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Eat Your Young
By Chris Colord
Fort Wayne Reader
It's been a particularly persistent Winter in Indiana this year, with surprising late-season snows and colder than normal temperatures dominating the usually sunny and optimistic Spring months. The thermometer rarely got near the 60 degree mark during the month of March and the Sun did the vanishing act it usually reserves for November and February. Often, even during the worst winters, there's a respite, a surprising burst of warm temperatures, but this year the weather gods have meted out the nice days like a miser: it's been cold, windy, snowy, depressing. After last year's record warmth that saw 80-degree days before Easter, it's been a harsh return to form.
But finally this past week, the clouds parted, the skies turned blue and normal temps finally returned to the state. As usual, it prompted the typical mania from folks who were all too eager to get out from under Winter's long shadow. On the walk/bike trail near where I live, people were out in full force, trying to recapture in a few hours what's been denied for months. There were bikers, joggers, families, old men with canes. On everyone's face you could read that ridiculous optimism, that hope that this year we'll have a true, extensive Spring in Indiana and not just that measly week or so between bitter Winter and steamy, rainforest Summer.
So, it's a happy time, right, all sunshiny and sweet, trees budding, birds chirping, etc, and I'm more than willing to be as dopey and content as everyone else on the trail. I don't want to be my usual misanthropic being, I want to banish all my negative, mean-spirited thoughts to oblivion, and just enjoy the simple beauty of a simple day. I'm full of bonhomie and warmth for the human race, I'm happy, I'm hopeful. And then I happen to see a young father on a bike with his 4-year old son sitting behind him, and I notice that the kid is holding an electronic device in his hands, something with a screen, a tablet computer, and I realize that the kid is watching a movie on the back of his dad's bike, and suddenly the only thing I want is for the North Koreans to drop a 50 megaton warhead on top of the dad’s head. I recognize that this would lead to my own annihilation as well (not to mention a large portion of Indiana), but what a small price to pay: as long as this dipshit father is obliterated, all is well with the world.
I'll admit that I do have a tiny problem with hyperbole, of course, and maybe some rage "challenges" as well, but in my defense can I just say: the dad was letting his kid watch TV on his bike. In the grand scheme of things, my sins are relatively minor. All I wanted was for the father and the kid to die; they were the ones with the TV on. And I know, I know, who the hell do I think I am, what right do I have to tell somebody how to parent their child, who gave me the moral authority, etc. But Mother of God, what an appalling sight. I've certainly seen worse behavior by parents in public before — at soccer games, at basketball games — but nothing pissed me off so much, so quickly.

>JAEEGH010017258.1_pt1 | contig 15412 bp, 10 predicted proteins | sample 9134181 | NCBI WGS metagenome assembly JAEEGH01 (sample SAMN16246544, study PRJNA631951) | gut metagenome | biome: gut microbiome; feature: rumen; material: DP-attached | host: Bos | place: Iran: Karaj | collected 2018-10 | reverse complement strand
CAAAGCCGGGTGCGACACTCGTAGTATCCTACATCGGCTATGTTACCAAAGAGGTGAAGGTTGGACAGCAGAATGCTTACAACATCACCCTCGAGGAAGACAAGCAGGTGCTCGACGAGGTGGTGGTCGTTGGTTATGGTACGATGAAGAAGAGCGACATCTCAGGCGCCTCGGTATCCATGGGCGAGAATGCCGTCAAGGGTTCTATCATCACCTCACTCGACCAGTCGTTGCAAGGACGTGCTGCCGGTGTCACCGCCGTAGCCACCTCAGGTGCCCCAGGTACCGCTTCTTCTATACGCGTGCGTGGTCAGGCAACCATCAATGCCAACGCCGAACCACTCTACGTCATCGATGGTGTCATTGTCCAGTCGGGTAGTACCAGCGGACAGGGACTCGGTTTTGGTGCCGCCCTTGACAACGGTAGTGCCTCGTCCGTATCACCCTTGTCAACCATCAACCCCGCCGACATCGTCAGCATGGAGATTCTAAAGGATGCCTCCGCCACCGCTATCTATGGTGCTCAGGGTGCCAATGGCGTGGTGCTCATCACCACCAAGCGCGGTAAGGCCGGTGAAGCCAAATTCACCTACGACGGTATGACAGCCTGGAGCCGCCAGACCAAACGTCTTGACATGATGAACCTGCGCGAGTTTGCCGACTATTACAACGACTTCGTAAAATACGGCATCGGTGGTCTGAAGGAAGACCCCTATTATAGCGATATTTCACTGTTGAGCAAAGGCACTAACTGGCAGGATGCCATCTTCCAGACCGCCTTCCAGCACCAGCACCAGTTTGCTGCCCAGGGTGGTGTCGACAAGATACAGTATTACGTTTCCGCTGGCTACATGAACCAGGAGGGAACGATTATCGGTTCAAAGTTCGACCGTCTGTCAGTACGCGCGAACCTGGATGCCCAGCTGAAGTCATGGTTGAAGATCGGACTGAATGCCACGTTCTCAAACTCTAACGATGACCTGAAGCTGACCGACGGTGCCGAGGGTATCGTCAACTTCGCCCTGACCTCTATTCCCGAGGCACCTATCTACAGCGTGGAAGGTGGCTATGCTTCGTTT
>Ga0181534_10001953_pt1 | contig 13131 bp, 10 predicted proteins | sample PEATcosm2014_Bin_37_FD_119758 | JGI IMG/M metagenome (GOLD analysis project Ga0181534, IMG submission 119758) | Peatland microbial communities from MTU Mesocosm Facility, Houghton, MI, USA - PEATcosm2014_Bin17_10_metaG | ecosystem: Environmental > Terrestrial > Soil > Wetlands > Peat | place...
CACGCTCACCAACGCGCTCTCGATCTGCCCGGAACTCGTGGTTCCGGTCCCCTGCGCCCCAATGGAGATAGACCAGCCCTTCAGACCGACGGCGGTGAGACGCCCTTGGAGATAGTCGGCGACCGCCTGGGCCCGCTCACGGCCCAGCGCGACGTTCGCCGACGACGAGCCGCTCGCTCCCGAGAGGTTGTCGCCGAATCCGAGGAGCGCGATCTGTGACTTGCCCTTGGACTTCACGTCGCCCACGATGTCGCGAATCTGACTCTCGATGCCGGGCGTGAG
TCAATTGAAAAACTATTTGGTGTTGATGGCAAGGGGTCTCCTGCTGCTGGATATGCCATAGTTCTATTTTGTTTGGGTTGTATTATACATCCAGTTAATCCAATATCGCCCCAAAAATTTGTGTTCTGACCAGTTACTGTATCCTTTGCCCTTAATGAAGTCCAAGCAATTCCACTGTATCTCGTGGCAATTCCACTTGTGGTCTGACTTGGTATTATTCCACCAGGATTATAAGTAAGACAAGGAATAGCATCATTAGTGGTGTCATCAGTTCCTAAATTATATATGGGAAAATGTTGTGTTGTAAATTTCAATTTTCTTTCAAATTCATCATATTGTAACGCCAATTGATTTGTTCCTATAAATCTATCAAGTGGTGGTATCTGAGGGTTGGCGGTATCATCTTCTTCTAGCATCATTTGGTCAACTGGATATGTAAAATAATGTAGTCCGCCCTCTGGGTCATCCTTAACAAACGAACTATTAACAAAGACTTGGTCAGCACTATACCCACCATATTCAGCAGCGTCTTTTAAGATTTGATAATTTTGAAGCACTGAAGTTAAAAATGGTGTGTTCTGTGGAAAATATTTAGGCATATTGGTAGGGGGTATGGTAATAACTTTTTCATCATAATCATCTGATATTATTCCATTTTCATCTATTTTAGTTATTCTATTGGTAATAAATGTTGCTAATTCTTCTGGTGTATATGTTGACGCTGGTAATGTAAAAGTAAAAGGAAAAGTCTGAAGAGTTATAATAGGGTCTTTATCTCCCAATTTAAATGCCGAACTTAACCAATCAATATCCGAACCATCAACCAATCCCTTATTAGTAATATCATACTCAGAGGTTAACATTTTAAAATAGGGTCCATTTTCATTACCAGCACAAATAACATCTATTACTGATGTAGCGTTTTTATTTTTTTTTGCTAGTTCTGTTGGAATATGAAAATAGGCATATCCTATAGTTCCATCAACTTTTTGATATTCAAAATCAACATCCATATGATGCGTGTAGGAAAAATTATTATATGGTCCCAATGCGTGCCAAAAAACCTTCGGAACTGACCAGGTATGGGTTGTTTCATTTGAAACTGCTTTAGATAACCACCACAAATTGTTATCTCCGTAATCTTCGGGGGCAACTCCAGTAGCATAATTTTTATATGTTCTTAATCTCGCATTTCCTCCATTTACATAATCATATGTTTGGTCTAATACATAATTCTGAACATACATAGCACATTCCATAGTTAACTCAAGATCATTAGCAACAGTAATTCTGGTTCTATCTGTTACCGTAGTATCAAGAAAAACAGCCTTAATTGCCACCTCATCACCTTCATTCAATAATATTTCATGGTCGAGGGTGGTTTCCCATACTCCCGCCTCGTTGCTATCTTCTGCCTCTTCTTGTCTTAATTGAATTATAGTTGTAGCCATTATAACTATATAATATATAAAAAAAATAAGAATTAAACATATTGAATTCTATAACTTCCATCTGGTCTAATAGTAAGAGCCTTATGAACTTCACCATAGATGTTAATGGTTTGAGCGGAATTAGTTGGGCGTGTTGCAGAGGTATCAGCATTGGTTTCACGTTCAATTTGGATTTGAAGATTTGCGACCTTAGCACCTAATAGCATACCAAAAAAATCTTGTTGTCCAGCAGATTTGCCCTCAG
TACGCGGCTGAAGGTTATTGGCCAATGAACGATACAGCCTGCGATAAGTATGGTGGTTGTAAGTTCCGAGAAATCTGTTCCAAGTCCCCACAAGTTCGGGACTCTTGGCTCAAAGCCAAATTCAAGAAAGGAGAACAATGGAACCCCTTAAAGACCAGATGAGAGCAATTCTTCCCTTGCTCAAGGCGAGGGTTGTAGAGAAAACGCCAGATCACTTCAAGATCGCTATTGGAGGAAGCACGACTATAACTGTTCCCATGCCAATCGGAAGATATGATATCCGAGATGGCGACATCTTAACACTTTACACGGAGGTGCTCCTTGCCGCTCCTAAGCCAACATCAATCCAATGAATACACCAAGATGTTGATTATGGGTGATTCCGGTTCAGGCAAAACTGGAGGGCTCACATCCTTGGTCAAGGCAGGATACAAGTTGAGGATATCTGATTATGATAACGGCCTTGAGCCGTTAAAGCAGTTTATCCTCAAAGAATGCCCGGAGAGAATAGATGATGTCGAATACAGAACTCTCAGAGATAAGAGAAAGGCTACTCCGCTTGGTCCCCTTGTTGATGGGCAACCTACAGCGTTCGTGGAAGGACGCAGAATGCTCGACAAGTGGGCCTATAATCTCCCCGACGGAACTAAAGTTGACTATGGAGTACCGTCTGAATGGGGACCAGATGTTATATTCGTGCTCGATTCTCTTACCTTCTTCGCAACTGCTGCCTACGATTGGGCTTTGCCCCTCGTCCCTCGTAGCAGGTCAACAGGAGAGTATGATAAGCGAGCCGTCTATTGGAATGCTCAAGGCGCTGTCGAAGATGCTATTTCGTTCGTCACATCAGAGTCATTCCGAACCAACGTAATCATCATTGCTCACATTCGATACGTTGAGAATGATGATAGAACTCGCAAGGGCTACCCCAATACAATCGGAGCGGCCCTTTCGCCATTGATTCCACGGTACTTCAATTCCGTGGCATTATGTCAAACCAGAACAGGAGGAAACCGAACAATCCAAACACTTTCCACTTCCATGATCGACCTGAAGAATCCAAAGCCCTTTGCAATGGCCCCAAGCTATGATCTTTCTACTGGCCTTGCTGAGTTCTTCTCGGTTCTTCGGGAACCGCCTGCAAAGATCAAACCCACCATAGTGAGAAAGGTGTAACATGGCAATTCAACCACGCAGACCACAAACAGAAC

Before I get too unbearably self-righteous here, though, I should point out that I probably had it in for the father even before the kid and the television were revealed. For as much as I try to believe that I'm ultra-tolerant and open-minded and accepting of all people, the fact remains that I am a deeply prejudiced person who often wears his prejudices as ugly and as blatantly as warts on a nose. And the group of people that I hate the most would certainly claim the father for a member, for he is obviously one of them: a guy in his 20's.
I've been fighting this battle for a while now, and I've tried like hell not to give in to my base impulses, because I know exactly how it makes me look: a bitter old prick. Being a baby boomer and kicking the shit out of the Millennial generation is just so predictable, so easy, and I've strived hard to never be pinned down as a "typical" anything. But damned if my hackles don't start rising as soon as I see some inarticulate, T-shirted, dubiously-facial-haired twenty-something in sandals and shorts, walking down my street with his eyes glued to his smart phone. I immediately think the worst of him. It's anti-intellectual, this prejudice, and that's what's most galling to me, that I'm so quick to deride and dismiss when I know that it's ridiculous to generalize and stereotype so cheaply. And yet I do it, even when I have sons and nephews in that demographic who aren't like that at all.
And yet, as some point, I wonder if it's really morally indefensible to notice the differences between the generations and to comment on that. This younger generation does seem more inarticulate, but also more confident, and more progressive in the way they think about pressing social issues (gay marriage, obviously — over 70% of Americans born after 1981 are okay with it.) They also seem incredibly, overly sensitive as well, and nearly incapacitated by any sort of professional or personal criticism. And I don't think I'm just making pot-shotting, broad, condescending statements here. At least I hope not. Not too much, anyway.
In the spirit of the late Rodney King, though, I'm gonna hope that "we can all get along here," for this generation friction is not going away anytime soon. In American history, the largest demographic of all time is the baby boomer generation, followed by, in 2nd place, the Millennial generation. It's obvious we're gonna be locked together at least for a few decades more. So I offer this peaceful vow to all the Seths and Jareds out there: no more stereotyping. I promise.